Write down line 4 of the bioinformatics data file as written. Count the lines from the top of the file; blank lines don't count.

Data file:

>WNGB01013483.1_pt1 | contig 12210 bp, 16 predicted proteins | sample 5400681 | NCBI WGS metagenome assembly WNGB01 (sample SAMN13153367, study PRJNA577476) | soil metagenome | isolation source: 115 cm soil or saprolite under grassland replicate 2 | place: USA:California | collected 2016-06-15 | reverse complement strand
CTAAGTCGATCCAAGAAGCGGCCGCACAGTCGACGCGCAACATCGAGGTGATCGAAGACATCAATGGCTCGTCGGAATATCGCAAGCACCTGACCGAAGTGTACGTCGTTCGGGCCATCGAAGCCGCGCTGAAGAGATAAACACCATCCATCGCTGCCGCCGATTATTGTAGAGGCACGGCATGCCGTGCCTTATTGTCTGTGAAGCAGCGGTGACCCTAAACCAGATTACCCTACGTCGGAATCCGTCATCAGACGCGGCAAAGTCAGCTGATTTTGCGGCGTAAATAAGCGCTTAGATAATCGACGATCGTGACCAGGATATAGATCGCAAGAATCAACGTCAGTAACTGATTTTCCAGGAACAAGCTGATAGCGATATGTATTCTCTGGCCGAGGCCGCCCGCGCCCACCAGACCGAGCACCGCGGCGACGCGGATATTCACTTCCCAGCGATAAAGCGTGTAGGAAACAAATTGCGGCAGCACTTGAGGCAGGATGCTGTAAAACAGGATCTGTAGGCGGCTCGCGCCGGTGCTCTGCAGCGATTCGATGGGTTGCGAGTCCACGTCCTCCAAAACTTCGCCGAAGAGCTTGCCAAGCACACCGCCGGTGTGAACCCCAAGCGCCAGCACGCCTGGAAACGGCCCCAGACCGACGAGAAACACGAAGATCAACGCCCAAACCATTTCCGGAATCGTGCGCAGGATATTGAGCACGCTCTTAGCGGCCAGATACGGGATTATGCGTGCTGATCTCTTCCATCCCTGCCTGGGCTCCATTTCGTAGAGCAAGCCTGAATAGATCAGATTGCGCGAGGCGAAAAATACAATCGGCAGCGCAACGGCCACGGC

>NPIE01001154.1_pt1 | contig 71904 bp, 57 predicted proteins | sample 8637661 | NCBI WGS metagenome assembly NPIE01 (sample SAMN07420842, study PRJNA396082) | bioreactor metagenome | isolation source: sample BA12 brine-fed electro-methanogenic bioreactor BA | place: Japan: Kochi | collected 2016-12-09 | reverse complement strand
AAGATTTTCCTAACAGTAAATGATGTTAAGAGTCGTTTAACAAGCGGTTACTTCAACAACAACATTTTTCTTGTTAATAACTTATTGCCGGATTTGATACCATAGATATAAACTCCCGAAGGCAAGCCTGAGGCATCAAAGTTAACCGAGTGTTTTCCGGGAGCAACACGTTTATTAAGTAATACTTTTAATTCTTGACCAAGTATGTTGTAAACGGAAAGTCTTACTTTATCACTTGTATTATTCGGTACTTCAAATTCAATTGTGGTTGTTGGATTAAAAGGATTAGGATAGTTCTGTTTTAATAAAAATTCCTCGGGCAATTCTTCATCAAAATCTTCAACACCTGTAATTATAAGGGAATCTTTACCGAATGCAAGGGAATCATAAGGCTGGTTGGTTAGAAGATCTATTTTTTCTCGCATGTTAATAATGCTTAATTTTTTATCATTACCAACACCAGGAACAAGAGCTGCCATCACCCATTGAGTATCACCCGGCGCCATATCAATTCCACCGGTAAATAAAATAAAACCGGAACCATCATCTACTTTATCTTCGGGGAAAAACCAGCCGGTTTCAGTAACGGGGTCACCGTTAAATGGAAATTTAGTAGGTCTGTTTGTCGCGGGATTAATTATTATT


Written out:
AAGATTTTCCTAACAGTAAATGATGTTAAGAGTCGTTTAACAAGCGGTTACTTCAACAACAACATTTTTCTTGTTAATAACTTATTGCCGGATTTGATACCATAGATATAAACTCCCGAAGGCAAGCCTGAGGCATCAAAGTTAACCGAGTGTTTTCCGGGAGCAACACGTTTATTAAGTAATACTTTTAATTCTTGACCAAGTATGTTGTAAACGGAAAGTCTTACTTTATCACTTGTATTATTCGGTACTTCAAATTCAATTGTGGTTGTTGGATTAAAAGGATTAGGATAGTTCTGTTTTAATAAAAATTCCTCGGGCAATTCTTCATCAAAATCTTCAACACCTGTAATTATAAGGGAATCTTTACCGAATGCAAGGGAATCATAAGGCTGGTTGGTTAGAAGATCTATTTTTTCTCGCATGTTAATAATGCTTAATTTTTTATCATTACCAACACCAGGAACAAGAGCTGCCATCACCCATTGAGTATCACCCGGCGCCATATCAATTCCACCGGTAAATAAAATAAAACCGGAACCATCATCTACTTTATCTTCGGGGAAAAACCAGCCGGTTTCAGTAACGGGGTCACCGTTAAATGGAAATTTAGTAGGTCTGTTTGTCGCGGGATTAATTATTATT